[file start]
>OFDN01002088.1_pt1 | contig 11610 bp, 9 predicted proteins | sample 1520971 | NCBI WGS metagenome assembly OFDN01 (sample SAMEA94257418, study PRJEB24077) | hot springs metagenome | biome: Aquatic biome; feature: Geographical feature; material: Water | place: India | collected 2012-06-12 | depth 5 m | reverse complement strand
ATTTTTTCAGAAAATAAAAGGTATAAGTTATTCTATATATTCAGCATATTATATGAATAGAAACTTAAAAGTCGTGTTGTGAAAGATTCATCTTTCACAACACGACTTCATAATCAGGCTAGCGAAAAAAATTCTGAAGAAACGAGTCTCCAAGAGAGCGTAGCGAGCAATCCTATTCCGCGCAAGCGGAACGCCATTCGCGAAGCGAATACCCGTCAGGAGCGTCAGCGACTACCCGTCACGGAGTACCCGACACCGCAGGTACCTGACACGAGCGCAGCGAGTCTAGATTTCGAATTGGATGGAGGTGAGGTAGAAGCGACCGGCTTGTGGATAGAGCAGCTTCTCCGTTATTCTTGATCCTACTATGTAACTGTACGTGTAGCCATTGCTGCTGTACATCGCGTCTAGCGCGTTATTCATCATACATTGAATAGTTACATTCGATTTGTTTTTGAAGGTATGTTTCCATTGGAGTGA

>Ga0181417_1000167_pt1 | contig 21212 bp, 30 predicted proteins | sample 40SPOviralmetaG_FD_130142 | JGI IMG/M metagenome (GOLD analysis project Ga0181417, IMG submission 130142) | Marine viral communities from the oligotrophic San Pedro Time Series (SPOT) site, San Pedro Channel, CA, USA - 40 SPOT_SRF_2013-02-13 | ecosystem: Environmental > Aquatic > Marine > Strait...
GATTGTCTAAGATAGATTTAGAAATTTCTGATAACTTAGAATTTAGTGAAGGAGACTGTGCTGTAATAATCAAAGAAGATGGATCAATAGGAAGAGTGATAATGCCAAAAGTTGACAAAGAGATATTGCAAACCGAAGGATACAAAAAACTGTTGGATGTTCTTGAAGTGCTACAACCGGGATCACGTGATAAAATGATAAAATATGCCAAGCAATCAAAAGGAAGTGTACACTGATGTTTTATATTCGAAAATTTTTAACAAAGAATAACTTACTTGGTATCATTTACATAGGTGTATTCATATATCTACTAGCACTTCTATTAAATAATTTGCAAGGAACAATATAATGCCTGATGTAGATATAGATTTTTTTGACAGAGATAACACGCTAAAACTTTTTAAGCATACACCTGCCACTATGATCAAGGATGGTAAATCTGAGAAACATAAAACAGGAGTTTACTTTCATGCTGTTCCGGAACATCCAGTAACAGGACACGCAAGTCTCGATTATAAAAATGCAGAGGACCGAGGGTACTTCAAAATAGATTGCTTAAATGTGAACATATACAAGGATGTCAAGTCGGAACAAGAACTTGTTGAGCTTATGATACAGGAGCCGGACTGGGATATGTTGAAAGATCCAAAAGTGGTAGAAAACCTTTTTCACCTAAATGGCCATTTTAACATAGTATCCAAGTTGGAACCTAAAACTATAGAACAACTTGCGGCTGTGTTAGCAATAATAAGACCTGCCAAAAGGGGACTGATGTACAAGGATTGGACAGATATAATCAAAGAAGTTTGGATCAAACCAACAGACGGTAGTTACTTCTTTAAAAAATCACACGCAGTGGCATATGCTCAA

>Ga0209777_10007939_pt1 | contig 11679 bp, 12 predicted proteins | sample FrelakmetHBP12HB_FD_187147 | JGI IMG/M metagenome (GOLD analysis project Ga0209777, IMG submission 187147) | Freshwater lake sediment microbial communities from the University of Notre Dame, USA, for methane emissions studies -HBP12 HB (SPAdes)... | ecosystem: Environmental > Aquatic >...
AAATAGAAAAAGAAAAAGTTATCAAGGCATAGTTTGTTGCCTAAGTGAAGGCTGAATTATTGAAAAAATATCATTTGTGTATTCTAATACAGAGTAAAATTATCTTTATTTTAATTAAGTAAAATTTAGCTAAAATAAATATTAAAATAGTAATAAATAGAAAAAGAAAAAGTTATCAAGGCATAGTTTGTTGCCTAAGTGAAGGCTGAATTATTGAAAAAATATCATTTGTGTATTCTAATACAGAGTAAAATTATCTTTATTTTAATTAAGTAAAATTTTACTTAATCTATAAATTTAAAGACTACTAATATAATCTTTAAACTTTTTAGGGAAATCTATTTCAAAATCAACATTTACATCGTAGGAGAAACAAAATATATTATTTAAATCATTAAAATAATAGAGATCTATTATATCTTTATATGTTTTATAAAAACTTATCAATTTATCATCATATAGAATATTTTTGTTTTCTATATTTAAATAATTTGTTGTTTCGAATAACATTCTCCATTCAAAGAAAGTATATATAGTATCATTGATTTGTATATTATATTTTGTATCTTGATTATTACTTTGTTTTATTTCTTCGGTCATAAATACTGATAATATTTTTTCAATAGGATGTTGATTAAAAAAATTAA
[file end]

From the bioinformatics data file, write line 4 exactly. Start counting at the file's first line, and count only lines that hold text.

GATTGTCTAAGATAGATTTAGAAATTTCTGATAACTTAGAATTTAGTGAAGGAGACTGTGCTGTAATAATCAAAGAAGATGGATCAATAGGAAGAGTGATAATGCCAAAAGTTGACAAAGAGATATTGCAAACCGAAGGATACAAAAAACTGTTGGATGTTCTTGAAGTGCTACAACCGGGATCACGTGATAAAATGATAAAATATGCCAAGCAATCAAAAGGAAGTGTACACTGATGTTTTATATTCGAAAATTTTTAACAAAGAATAACTTACTTGGTATCATTTACATAGGTGTATTCATATATCTACTAGCACTTCTATTAAATAATTTGCAAGGAACAATATAATGCCTGATGTAGATATAGATTTTTTTGACAGAGATAACACGCTAAAACTTTTTAAGCATACACCTGCCACTATGATCAAGGATGGTAAATCTGAGAAACATAAAACAGGAGTTTACTTTCATGCTGTTCCGGAACATCCAGTAACAGGACACGCAAGTCTCGATTATAAAAATGCAGAGGACCGAGGGTACTTCAAAATAGATTGCTTAAATGTGAACATATACAAGGATGTCAAGTCGGAACAAGAACTTGTTGAGCTTATGATACAGGAGCCGGACTGGGATATGTTGAAAGATCCAAAAGTGGTAGAAAACCTTTTTCACCTAAATGGCCATTTTAACATAGTATCCAAGTTGGAACCTAAAACTATAGAACAACTTGCGGCTGTGTTAGCAATAATAAGACCTGCCAAAAGGGGACTGATGTACAAGGATTGGACAGATATAATCAAAGAAGTTTGGATCAAACCAACAGACGGTAGTTACTTCTTTAAAAAATCACACGCAGTGGCATATGCTCAA